On-line methods: Point detectors (ion chamber, diode and Mosfet detectors) Dose to Interventional Radiology Point (IRP) via ion chamber or calculation Dose distribution calculated Correlation MSD vs. DAP Off-line methods Point measurements (thermo luminescent detectors (TLD) Area detectors (radiotherapy portal films, radiochromic films, TLD grid) Radiation Protection in Cardiology Lecture 2: Talking about radiation dose 34 Skin Dose Monitor (SDM) Zinc-Cadmium based sensor Linked to a calibrated digital counter

Position sensor on patient, in the X ray field Real-time readout in mGy Radiation Protection in Cardiology Lecture 2: Talking about radiation dose 35 2 Methods for MSD (cont.): on-line methods (I) Point detectors (ion chamber, diode and Mosfet detectors) Dose to Interventional Radiology Point (IRP) via ion chamber or calculation 15 cm 15 cm IRP IRP Isocenter Radiation Protection in Cardiology Isocenter

Lecture 2: Talking about radiation dose 36 2 Methods for MSD (contd.): on-line methods (II) Dose distribution calculated by the angio unit using all the geometric and radiographic parameters (C-arm angles, collimation, kV, mA, FIID, ) Correlation MSD vs. DAP: Maximum local skin dose has a Maximum local skin dose versus DAPfor PTCA 4.0 3.5 PSD= 0.0141*DAP 3.0 PSD (Gy) weak correlation with DAP For specific procedure and protocol, installation and operators a better correlation can be obtained and MSD/DAP factors can be adopted for an approximate estimation of the MSD

2.5 2.0 1.5 1.0 0.5 0.0 0 50 100 150 200 250 DAP (Gycm2) Example of correlation between ESD and DAP for PTCA procedure in the Udine cardiac centre Radiation Protection in Cardiology Lecture 2: Talking about radiation dose 37 2 Methods for MSD (contd.): off-line (I) Point measurements: thermoluminescent

detectors (TLD) Area detectors: radiotherapy portal films, radiochromic films, TLD grid Large area detectors exposed during the cardiac procedure: between tabletop and back of the patient Radiation Protection in Cardiology Example of dose distribution in a CA procedure shown on a radiochromic film as a grading of color Lecture 2: Talking about radiation dose 38 2 Methods for MSD (contd.): off-line (II) Area detectors: Dose distribution is obtained through a calibration curve of Optical Density vs. absorbed dose Radiotherapy films: require chemical processing maximum dose 0.5-1 Gy Radiochromic detectors: do not require film processing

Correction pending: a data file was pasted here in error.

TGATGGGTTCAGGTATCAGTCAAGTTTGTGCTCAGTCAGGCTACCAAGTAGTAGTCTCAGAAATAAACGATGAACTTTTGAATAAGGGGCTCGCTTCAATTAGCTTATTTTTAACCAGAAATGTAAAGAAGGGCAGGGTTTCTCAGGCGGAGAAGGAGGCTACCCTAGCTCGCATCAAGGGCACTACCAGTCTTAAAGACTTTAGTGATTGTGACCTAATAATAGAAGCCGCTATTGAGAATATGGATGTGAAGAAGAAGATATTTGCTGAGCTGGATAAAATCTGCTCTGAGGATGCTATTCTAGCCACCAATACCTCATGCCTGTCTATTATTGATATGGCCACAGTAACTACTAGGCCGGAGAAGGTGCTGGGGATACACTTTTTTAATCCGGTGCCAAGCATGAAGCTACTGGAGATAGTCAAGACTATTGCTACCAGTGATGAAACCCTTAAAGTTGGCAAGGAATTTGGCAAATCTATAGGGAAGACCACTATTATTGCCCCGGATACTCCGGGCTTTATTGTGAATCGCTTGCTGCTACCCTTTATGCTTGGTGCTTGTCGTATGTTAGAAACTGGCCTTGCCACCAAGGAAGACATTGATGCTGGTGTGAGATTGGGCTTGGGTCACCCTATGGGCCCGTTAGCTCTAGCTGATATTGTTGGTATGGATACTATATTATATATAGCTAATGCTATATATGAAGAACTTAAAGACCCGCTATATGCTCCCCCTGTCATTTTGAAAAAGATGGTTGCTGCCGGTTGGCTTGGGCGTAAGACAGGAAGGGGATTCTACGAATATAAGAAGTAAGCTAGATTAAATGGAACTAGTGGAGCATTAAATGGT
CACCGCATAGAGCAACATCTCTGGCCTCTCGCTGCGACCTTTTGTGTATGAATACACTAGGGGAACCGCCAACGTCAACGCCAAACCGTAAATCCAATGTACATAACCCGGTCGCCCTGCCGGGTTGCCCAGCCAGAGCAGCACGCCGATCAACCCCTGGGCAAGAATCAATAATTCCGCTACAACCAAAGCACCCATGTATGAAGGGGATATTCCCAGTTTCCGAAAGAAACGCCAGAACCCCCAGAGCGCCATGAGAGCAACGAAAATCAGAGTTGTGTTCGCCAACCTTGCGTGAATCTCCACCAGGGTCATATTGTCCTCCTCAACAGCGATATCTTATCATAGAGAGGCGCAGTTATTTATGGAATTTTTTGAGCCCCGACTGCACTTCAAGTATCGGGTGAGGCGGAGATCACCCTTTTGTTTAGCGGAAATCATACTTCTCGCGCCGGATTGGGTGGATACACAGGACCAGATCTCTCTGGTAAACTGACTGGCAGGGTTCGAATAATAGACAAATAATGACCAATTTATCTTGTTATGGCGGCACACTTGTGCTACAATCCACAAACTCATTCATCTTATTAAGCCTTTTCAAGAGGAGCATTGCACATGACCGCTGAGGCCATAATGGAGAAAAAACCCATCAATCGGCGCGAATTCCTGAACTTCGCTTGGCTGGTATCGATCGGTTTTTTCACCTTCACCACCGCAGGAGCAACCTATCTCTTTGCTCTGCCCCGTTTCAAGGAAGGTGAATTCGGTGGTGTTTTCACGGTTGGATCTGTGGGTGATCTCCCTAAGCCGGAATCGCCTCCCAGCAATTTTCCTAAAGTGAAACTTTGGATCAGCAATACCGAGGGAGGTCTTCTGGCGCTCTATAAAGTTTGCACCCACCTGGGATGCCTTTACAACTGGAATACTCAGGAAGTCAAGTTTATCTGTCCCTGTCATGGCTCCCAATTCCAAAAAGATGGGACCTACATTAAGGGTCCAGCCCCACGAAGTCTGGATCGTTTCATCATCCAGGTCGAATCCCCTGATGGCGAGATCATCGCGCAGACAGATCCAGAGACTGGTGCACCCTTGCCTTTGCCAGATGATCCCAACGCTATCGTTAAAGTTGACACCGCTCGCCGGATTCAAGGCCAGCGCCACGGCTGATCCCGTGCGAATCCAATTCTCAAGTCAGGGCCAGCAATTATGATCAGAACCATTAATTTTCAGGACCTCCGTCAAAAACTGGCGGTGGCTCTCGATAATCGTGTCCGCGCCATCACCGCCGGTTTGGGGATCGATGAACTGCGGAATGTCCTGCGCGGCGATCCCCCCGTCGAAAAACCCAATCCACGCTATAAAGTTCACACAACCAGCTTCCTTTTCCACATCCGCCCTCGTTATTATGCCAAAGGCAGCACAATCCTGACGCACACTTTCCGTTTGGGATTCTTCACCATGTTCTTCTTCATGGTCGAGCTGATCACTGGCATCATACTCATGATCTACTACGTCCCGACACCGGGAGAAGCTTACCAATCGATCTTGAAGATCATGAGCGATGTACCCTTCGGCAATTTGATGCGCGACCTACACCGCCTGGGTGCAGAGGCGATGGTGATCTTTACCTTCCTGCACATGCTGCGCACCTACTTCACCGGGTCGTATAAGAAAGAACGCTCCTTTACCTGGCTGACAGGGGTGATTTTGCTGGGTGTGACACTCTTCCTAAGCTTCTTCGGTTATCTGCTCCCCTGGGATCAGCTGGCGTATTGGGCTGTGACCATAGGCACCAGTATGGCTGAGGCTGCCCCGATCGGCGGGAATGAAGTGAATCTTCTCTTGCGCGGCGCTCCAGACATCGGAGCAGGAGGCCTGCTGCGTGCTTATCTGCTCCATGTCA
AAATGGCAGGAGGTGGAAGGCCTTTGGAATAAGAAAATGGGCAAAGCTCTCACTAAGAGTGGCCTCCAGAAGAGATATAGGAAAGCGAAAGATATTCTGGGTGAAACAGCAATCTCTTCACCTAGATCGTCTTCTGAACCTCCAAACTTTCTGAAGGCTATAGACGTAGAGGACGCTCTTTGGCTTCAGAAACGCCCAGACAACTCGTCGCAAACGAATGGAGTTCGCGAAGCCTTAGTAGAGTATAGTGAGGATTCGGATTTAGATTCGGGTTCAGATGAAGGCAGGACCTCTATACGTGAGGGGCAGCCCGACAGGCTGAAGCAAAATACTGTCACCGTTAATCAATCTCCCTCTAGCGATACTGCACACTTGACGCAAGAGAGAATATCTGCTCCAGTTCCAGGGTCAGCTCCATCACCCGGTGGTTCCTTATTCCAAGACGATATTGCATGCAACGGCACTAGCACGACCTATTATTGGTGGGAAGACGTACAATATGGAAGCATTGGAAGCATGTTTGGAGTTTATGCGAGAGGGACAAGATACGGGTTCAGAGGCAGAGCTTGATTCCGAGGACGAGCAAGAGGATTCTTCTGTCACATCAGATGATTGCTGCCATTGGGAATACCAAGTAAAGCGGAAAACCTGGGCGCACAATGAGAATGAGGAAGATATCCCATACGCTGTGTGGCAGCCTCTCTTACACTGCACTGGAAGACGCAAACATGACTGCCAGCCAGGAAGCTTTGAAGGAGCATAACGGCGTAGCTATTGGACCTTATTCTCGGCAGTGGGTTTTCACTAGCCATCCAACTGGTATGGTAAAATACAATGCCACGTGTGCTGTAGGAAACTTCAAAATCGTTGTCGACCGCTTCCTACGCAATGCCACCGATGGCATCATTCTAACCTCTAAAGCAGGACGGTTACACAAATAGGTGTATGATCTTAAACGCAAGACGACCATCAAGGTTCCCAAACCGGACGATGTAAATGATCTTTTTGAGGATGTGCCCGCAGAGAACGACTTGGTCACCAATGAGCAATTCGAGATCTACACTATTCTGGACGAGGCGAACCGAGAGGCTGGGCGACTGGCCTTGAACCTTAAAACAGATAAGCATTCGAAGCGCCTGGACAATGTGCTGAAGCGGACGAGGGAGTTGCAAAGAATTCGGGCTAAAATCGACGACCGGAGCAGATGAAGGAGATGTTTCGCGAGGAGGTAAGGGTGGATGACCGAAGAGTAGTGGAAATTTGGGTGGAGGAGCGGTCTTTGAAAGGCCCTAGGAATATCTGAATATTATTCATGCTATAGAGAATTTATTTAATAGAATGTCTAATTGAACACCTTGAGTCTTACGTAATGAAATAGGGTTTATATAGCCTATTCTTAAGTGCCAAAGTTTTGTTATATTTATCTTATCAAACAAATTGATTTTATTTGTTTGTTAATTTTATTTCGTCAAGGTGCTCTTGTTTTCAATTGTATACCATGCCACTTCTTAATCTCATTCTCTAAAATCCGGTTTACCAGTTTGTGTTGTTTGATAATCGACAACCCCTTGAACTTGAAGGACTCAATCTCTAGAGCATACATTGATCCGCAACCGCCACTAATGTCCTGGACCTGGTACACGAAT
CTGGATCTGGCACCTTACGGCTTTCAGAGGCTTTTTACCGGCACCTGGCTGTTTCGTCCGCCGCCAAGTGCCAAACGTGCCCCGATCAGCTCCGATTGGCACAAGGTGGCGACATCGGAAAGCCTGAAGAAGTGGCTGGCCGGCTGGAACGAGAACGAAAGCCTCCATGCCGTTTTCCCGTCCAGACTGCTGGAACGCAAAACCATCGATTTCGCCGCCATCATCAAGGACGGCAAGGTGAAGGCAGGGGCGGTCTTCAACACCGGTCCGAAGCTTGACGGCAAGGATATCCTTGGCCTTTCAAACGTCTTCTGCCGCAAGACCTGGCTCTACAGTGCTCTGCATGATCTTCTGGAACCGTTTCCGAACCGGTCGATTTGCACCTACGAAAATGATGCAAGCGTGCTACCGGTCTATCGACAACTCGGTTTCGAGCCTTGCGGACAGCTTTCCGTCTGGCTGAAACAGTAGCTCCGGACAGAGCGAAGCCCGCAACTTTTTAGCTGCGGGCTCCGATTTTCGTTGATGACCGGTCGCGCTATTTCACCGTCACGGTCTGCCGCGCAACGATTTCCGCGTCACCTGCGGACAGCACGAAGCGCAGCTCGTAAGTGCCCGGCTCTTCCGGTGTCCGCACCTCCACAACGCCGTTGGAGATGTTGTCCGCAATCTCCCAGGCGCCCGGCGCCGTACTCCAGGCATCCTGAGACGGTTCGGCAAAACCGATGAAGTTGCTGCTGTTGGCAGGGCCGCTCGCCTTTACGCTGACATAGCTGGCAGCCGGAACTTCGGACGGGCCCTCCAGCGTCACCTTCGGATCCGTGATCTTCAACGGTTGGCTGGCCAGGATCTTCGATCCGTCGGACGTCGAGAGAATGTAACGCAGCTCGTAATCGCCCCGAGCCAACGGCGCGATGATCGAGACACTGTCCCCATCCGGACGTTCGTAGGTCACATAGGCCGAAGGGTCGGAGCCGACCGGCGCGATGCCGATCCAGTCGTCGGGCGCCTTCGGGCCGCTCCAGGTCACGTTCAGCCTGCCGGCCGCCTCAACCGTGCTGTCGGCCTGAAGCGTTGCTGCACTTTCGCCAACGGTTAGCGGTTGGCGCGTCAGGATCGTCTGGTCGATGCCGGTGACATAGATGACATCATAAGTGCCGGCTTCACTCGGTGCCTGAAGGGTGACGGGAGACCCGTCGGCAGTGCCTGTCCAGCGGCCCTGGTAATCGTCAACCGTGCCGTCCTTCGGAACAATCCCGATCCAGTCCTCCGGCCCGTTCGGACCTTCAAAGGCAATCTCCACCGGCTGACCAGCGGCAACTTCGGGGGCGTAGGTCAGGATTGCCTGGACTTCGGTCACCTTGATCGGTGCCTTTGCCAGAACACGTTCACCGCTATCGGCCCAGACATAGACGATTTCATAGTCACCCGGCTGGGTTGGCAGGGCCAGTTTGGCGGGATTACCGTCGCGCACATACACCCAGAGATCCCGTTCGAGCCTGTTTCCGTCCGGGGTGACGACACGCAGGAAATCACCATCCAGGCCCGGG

immediate visualisation of dose distribution dose measurement up to 15 Gy Radiation Protection in Cardiology Lecture 2: Talking about radiation dose 39 2 Methods for MSD: off-line (III) Area detectors: TLD grid Dose distribution is obtained with interpolation of point dose data Diagnostic Top 4 cm 8 cm 40.0-45.0 35.0-40.0 12 cm 30.0-35.0 25.0-30.0 20.0-25.0 15.0-20.0

16 cm 10.0-15.0 5.0-10.0 0.0-5.0 20 cm 24 cm dose (cGy) Pt Left Radiation Protection in Cardiology B C D Lecture 2: Talking about radiation dose E F belt width (cm) G H J

40 28 cm Pt Right 2 Methods for MSD: off-line (III) Area detectors: TLD grid Example of dose distributions Dose distribution for a RF ablation PTCA Dose distribution in a PTCA procedure Top Diagnostic 4 cm Top 400.0-450.0 8 cm 350.0-400.0 300.0-350.0 250.0-300.0 4 cm

12 cm 200.0-250.0 150.0-200.0 8 cm 100.0-150.0 40.0-45.0 16 cm 35.0-40.0 12 cm 30.0-35.0 25.0-30.0 20 cm 20.0-25.0 15.0-20.0 16 cm 10.0-15.0 24 cm 5.0-10.0 0.0-5.0 20 cm dose (cGy) Pt Left B

24 cm dose (cGy) Pt Left B C D E F belt width (cm) Radiation Protection in Cardiology G H J C D E F belt width (cm) G H

J 28 cm Pt Right Lecture 2: Talking about radiation dose 41 28 cm Pt Right 50.0-100.0 0.0-50.0 Exercise 1: Evaluation of MSD A PTCA of a patient of 28 cm thickness, 2000 images acquired, 30 min of fluoroscopy: System A: 2000*0.4 mGy/image=0.8 Gy 30 min * 33 mGy/min=0.99 Total cumulative dose = 1.79 Gy System B: 2000* 0.6 mGy/image=1.2 Gy 30 min* 50 mGy/min= 1.5 Gy Total cumulative dose = 2.7 Gy Cumulative

skin dose is a function of system performance or image quality selected Radiation Protection in Cardiology Lecture 2: Talking about radiation dose 42 Exercise 2: Evaluation of MSD An crude estimation of MSD during the procedure can be made from the correlation between MSD and DAP in PTCA procedure: Example: A PTCA with DAP= 125 Gycm2 Maximum local skin dose versus DAPfor PTCA 4.0 MSD= 0.0141*DAP = = 0.0141*125= 1.8 Gy 3.5 PSD= 0.0141*DAP (with linear regression factor characteristic of the installation, procedure and operator) PSD (Gy) 3.0 2.5 2.0